Research about Teaching and Learning with Technology and Student Outcomes

A WIDE Team in TSNT recently asked their coach for information comparing “the costs of using new technology and their benefits in terms of educational outcomes with the cost of more traditional programs and their respective educational outcomes.” I (DES) had to stare at this question a bit. It really involves a three-step:

(a) relationship between (teaching and learning with technology) and student outcomes;

(b) comparing student outcomes for teaching and learning with technology AND teaching and learning without technology

(c) comparing benefit (in terms of student outcomes) with costs of t&l with tech and t&l without.

When you get to (b) above, comparing t&l with and without tech., things become a bit more confusing. Clear-headed researchers would say, just like the Vermont farmer, “can’t get theah from heah,” because just introducing an innovation changes the equation. So you have to spend a lot of time justifying why the comparisons are equivalent and that already puts you on shaky ground. I’m not ducking (c), comparative cost-benefit, by claiming that (b), comparison, is a bridge too far; it’s just that I wouldn’t trust any studies that got to (c) without some firm footing in (b). So that’s why I’m sticking with (a)!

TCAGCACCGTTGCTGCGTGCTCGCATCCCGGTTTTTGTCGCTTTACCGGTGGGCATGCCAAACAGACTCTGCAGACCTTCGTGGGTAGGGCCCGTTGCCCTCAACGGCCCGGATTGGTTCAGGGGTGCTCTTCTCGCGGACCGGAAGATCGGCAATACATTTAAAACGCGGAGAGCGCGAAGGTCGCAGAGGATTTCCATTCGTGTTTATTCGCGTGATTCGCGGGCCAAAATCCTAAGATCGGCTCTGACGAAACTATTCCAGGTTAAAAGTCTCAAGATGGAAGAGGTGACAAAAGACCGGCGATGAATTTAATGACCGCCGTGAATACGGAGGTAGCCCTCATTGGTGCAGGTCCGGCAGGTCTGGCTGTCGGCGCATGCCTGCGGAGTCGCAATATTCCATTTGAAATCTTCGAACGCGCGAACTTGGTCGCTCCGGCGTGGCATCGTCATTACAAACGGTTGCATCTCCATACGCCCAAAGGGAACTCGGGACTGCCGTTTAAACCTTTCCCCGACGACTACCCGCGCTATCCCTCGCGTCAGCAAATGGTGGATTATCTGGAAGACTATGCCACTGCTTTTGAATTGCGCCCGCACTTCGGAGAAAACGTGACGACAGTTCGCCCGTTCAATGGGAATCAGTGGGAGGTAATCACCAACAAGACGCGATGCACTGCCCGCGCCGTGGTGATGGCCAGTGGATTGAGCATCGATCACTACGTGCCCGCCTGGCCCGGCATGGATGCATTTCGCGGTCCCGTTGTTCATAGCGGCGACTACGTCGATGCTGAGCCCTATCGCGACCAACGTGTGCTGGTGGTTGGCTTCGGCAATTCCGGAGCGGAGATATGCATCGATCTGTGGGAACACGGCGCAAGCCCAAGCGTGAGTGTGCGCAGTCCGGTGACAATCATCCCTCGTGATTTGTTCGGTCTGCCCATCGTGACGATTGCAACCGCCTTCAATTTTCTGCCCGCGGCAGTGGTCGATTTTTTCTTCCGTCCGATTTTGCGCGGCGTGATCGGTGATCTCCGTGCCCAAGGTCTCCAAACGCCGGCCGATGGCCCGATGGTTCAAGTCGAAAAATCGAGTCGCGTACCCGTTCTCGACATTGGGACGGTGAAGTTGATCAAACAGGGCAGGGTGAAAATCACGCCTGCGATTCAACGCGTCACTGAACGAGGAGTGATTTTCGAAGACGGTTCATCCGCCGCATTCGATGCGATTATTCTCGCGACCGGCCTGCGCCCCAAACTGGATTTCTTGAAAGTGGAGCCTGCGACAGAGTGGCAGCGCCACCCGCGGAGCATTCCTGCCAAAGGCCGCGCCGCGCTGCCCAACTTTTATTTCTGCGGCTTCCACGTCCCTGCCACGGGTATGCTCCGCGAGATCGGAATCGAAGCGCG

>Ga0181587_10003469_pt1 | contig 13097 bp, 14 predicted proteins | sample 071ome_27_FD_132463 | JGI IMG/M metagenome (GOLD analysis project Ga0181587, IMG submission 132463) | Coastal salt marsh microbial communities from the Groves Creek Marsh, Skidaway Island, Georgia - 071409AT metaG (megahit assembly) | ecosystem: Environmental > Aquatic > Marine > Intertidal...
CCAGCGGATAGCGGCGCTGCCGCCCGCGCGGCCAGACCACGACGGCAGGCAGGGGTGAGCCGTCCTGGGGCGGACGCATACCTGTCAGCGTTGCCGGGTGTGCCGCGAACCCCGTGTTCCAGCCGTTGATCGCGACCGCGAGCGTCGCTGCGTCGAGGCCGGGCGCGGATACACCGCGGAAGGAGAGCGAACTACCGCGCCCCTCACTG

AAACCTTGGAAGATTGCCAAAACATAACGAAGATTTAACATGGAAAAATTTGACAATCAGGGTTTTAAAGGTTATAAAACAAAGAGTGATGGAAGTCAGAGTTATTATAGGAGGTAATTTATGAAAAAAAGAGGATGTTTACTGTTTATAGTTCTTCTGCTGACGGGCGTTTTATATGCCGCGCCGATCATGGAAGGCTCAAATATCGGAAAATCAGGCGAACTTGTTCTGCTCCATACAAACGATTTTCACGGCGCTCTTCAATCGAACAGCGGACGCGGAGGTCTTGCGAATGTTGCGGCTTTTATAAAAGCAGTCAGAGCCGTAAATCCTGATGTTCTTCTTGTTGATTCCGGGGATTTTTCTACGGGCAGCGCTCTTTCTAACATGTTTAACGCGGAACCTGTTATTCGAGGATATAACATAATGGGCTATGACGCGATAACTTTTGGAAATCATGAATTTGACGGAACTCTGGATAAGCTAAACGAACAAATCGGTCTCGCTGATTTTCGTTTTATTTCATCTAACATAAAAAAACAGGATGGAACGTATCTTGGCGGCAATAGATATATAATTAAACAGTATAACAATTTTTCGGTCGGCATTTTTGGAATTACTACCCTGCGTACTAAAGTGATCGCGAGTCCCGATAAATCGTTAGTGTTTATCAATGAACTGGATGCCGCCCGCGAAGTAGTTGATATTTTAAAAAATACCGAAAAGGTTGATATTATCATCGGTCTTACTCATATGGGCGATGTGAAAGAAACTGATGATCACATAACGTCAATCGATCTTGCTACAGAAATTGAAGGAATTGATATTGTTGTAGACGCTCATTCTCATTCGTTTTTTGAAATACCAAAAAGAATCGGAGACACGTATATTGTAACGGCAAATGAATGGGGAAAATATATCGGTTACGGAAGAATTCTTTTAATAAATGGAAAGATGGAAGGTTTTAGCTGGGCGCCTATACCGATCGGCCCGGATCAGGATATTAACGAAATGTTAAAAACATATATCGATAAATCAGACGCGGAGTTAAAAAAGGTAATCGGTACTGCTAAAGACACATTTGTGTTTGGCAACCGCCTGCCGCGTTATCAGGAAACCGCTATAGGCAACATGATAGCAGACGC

The most robust research has to do with (a) anyway. NCREL has done some good work in this arena. See, in particular, the study “A Meta-Analysis of the Effectiveness of Teaching and Learning with Technology on Student Outcomes” by Don Waxman (2003) .

WestEd published the following study: Ringstaff, C. & Kelley, L. (2002). The learning return on our educational technology investment. San Francisco, CA: WestEd.

A bit more dated and less rigorous but still helpful meta-analysis was done under the aegis of the Milken Foundation. This was also published in a peer-reviewed journal. Schacter, J., & Fagnano, C. (1999). Does computer technology improve student learning and achievement? How, when, and under what conditions? Journal of Educational Computing Research, 20(4) These articles all point to distinct, situation-specific, context-dependent advantages, all of which make addressing the comparison quesiton, b, trickier & trickier.


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